A computer can never be accountable
An old IBM slide:
Cost of development
On the excellent Oddly Influenced podcast, Brian Marick was talking to Glenn Vanderburg about engineering.
My big take-away was engineers build models to simulate real materials or situations because it’s cheaper and less risky than building the real thing at 1:1 scale and getting it wrong.
In software (UX) we create and test prototypes because it’s cheaper than getting real people to use the real thing and finding out it’s wrong.
Audi played with an AI to make new wheel designs. Steve DaSilva at Jalopnik is not impressed.
it seems Audi has developed a high-tech system that takes existing wheels and fucks ’em up a little, then sends them off to actual car designers to fix.
Michael Hobbes, on the bird site:
I think we’ll look back on the last decade as a time when social media gave previously marginalized groups the ability to speak directly to elites and, as a result, elites lost their minds.
5 steps to
making better cities just getting better
Every city in the world is going through a learning curve, working hard to improve, albeit from very different starting points. It’s true that “better” is open to opinion and debate (including answering the really important question, “better for whom?”), and even when the difference between better and worse is well proven, some cities sadly are still doubling down on the wrong path (more freeways, anyone?).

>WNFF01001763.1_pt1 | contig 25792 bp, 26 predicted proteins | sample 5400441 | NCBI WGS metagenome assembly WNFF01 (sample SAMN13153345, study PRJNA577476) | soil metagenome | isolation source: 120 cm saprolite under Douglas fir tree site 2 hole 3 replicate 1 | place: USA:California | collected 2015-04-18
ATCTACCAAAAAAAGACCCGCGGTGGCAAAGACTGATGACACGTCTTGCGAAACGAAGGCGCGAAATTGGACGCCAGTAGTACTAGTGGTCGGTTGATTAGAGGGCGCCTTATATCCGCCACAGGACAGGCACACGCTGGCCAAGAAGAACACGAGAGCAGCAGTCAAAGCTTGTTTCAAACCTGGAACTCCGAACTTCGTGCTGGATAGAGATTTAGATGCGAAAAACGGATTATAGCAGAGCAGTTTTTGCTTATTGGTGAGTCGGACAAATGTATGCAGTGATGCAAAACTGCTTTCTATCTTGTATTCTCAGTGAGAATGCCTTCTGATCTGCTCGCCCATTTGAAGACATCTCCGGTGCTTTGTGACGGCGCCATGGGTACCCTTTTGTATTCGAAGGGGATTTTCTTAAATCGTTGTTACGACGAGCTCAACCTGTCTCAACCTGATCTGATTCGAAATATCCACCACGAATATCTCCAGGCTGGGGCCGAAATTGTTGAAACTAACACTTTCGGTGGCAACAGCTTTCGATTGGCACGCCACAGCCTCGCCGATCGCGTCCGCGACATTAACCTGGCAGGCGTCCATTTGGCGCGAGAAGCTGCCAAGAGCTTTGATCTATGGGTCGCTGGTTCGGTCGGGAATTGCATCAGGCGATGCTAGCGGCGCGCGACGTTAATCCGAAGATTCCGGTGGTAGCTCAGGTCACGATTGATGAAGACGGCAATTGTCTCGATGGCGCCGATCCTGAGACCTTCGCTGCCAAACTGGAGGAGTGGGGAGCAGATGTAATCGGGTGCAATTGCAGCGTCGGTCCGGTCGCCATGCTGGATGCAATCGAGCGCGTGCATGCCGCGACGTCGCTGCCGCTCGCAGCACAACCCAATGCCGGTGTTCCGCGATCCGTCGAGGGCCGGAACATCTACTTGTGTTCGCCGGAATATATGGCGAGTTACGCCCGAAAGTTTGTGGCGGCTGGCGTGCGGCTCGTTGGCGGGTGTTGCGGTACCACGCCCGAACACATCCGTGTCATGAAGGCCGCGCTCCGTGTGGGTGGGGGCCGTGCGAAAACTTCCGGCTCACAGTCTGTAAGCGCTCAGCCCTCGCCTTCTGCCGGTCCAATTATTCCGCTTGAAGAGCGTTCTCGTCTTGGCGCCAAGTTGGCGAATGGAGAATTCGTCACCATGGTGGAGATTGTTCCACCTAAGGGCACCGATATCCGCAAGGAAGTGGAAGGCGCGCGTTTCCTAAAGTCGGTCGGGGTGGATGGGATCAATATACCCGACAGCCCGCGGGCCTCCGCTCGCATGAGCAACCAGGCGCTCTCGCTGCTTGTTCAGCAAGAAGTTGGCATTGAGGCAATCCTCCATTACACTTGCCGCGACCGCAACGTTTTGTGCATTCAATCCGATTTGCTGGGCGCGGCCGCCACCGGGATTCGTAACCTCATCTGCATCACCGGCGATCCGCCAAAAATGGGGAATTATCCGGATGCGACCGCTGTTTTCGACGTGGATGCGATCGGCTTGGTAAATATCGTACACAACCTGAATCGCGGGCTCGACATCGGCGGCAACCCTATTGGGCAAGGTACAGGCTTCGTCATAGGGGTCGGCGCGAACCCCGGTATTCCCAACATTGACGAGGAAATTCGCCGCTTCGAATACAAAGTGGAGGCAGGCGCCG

The actual list of five things
- Doing the wrong things
- Doing the wrong things “better”
- Trying to have your cake and eat it, too
- Doing the right things badly
- Doing the right things well
An effective interdisciplinary team doesn’t come into being simply by putting the best biologist, the best engineer, and the best painter (say) into a room together, and expecting that they will magically find a way to work with one another. Rather, one needs to find excellent people in each of these disciplines who also have an inclination to and knowledge of how collaborate with experts from disciplines other than their own.
Opinions and Arguing
Patrick Stokes, lecturer in philosophy at Deakin Uni:
You are not entitled to your opinion. You are only entitled to what you can argue for.
Stokes also notes that there’s a difference between losing an argument and losing the right to argue.
Something to consider in client critiques, I think.
It’s not how good the experiment is, it’s how good you are at experimenting
— John Cutler
The ISO on Usability
- The design is based upon an explicit understanding of users, tasks and environments.
- Users are involved throughout design and development.
- The design is driven and refined by user-centred evaluation.
- The process is iterative.
- The design addresses the whole user experience.
- The design team includes multidisciplinary skills and perspectives.
Huh. Good for talking with clients.
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